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The key to the Bastille, Peter’s keys of binding and loosing..

Friday, July 14th, 2017

[ by Charles Cameron — and the two Muslim families who guard the keys to the Church of the Holy Sepulchre for Christianity ]
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As President Trump visits France for Bastille Day, a Foreign Policy headline reads Bastille Day Is a Military Holiday Out of Donald Trump’s Fantasies — and the sub-head “France and America are seeking rapprochement at an annual pageant that’s always been less about liberty, equality, and solidarity than tanks, drones, and guns.”

The key to an earthly hell:

A fitting symbol of Franco-American amity on Bastille Day, July 14 (Quatorze Juillet) then, would be the key to the Bastille (upper panel above), presented by the Marquis de Lafayette to George Washington in 1790, and now at Mount Vernon.

Think on it:

The so-called civilized world today is horrified by scenes of heads lopped off by angry Muslims, forgetting the savagery of its own blood-soaked forbears. France’s messy and incomplete march toward Liberty, Equality and Fraternity also needed heads — that of King Louis XVI to start, and then of anonymous thousands collected in baskets like so many fallen apples, the fruit of modern, mechanized decapitation. The picture of France desecrating churches, massacring priests and monarchist sympathizers, producing civil war, terror, chaos and confusion were indelible events stamped for decades into Europe’s collective memory, incubated in a devil’s broth of war, fear, hunger, hatred, sabotage, fantastic hopes and wild idealism.

John Kiser, Commander of the Faithful

The Keys to the Kingdom:

By way of contrast with the physical keys of the Bastille, I have set the spiritual “Keys of the Kingdom” (lower panel, above), which Christ passed to Peter and the Church:

And I will give unto thee the keys of the kingdom of heaven: and whatsoever thou shalt bind on earth shall be bound in heaven: and whatsoever thou shalt loose on earth shall be loosed in heaven.

Matthew 16.19

These keys, commanding heaven — unlike the key to the Bastille — are nowadays being turned to peaceable ends. This is from Pope Francis‘ message for the 50th World Day of Peace, December 2016, titled Nonviolence: a Style of Politics for Peace:

At the beginning of this New Year, I offer heartfelt wishes of peace to the world’s peoples and nations, to heads of state and government, and to religious, civic and community leaders. I wish peace to every man, woman and child, and I pray that the image and likeness of God in each person will enable us to acknowledge one another as sacred gifts endowed with immense dignity. Especially in situations of conflict, let us respect this, our “deepest dignity”, and make active nonviolence our way of life.

This is the fiftieth Message for the World Day of Peace. In the first, Blessed Pope Paul VI addressed all peoples, not simply Catholics, with utter clarity. “Peace is the only true direction of human progress – and not the tensions caused by ambitious nationalisms, nor conquests by violence, nor repressions which serve as mainstay for a false civil order”. He warned of “the danger of believing that international controversies cannot be resolved by the ways of reason, that is, by negotiations founded on law, justice, and equity, but only by means of deterrent and murderous forces.” Instead, citing the encyclical Pacem in Terris of his predecessor Saint John XXIII, he extolled “the sense and love of peace founded upon truth, justice, freedom and love”. In the intervening fifty years, these words have lost none of their significance or urgency.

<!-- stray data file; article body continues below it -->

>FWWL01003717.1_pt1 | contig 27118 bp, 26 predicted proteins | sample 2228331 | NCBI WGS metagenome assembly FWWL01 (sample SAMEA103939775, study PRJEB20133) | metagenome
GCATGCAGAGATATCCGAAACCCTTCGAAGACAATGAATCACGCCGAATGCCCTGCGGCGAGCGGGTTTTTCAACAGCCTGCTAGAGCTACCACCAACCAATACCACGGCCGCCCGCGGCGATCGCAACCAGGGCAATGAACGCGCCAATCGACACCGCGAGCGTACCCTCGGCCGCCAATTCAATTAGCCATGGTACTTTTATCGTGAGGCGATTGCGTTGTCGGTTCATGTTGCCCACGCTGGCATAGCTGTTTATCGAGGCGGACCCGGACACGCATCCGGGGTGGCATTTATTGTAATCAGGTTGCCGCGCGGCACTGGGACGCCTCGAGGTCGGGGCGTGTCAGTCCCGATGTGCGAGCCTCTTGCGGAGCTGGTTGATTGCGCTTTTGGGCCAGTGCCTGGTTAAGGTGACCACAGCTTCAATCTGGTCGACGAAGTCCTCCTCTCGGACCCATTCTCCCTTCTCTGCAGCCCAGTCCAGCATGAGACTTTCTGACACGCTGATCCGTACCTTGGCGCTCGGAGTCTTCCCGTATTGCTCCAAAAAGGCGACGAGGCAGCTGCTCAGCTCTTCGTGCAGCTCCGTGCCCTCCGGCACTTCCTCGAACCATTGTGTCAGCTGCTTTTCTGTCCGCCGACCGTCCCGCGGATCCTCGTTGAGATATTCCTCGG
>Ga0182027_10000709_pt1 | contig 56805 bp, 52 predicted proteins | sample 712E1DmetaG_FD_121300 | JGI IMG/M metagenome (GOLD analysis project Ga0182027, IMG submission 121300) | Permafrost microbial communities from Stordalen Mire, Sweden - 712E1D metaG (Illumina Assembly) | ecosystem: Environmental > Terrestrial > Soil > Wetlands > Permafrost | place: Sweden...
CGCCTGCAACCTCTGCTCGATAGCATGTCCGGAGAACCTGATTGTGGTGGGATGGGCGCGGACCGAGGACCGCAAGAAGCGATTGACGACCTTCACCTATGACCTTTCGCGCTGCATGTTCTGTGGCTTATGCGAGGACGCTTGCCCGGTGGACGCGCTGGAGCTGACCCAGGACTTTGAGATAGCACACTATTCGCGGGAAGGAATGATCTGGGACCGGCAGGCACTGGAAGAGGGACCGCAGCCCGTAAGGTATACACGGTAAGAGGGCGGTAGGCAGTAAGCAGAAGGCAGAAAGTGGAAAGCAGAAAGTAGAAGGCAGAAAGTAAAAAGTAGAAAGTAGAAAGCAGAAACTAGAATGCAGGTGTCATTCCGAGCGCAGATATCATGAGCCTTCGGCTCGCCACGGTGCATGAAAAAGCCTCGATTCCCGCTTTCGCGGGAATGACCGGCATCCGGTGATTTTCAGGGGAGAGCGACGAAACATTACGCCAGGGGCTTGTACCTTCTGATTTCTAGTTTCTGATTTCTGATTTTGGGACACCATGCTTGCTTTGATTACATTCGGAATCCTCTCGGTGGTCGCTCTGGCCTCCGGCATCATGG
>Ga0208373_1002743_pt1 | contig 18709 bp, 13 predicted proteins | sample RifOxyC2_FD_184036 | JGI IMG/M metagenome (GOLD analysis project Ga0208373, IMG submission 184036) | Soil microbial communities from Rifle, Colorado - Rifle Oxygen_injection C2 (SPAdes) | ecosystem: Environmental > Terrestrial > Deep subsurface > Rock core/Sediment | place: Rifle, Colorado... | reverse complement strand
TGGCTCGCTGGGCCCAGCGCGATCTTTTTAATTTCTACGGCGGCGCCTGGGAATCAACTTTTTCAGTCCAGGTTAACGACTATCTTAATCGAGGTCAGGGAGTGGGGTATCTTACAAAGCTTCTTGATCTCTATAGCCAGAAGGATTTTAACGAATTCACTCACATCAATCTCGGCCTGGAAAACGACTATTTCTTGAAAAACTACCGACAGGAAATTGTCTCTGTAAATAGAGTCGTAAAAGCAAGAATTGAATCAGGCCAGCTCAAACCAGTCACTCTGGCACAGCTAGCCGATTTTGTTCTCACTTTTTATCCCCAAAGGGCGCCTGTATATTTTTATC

On this occasion, I would like to reflect on nonviolence as a style of politics for peace. I ask God to help all of us to cultivate nonviolence in our most personal thoughts and values. May charity and nonviolence govern how we treat each other as individuals, within society and in international life. When victims of violence are able to resist the temptation to retaliate, they become the most credible promotors of nonviolent peacemaking. In the most local and ordinary situations and in the international order, may nonviolence become the hallmark of our decisions, our relationships and our actions, and indeed of political life in all its forms.

I note here that the eminently public figure of Francis, successor of Peter as Bishop of Rome focuses first on the most private and intimate form of peace — the peace-making mind of the human individual:

I ask God to help all of us to cultivate nonviolence in our most personal thoughts and values.

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The key to the Holy Sepulchre:

In the spirit of peace, it is notable that two Muslim families have for centuries been the custodians of the keys to Christianity’s greatest shrine, the Church of the Holy Sepulchre:

Two Muslim families entrusted with care of holy Christian site for centuries

Adeeb Joudeh holds the keys to Church of the Holy Sepulchre.

This task fell to Joudeh’s ancestors as a way of maintaining a neutral guardian of the Church of the Holy Sepulchre, since the church is split between multiple Christian denominations, including Armenian Orthodox, Greek Orthodox, Franciscans, and more. He learned the obligations and responsibilities of guarding the key from his father, just as he will pass it on to his son.

“What we pass to the next generations is not only the key, but also the way you respect other religions.”

This agreement between Joudeh’s Muslim ancestors and the Christians has helped build cooperation between the religions, Joudeh says.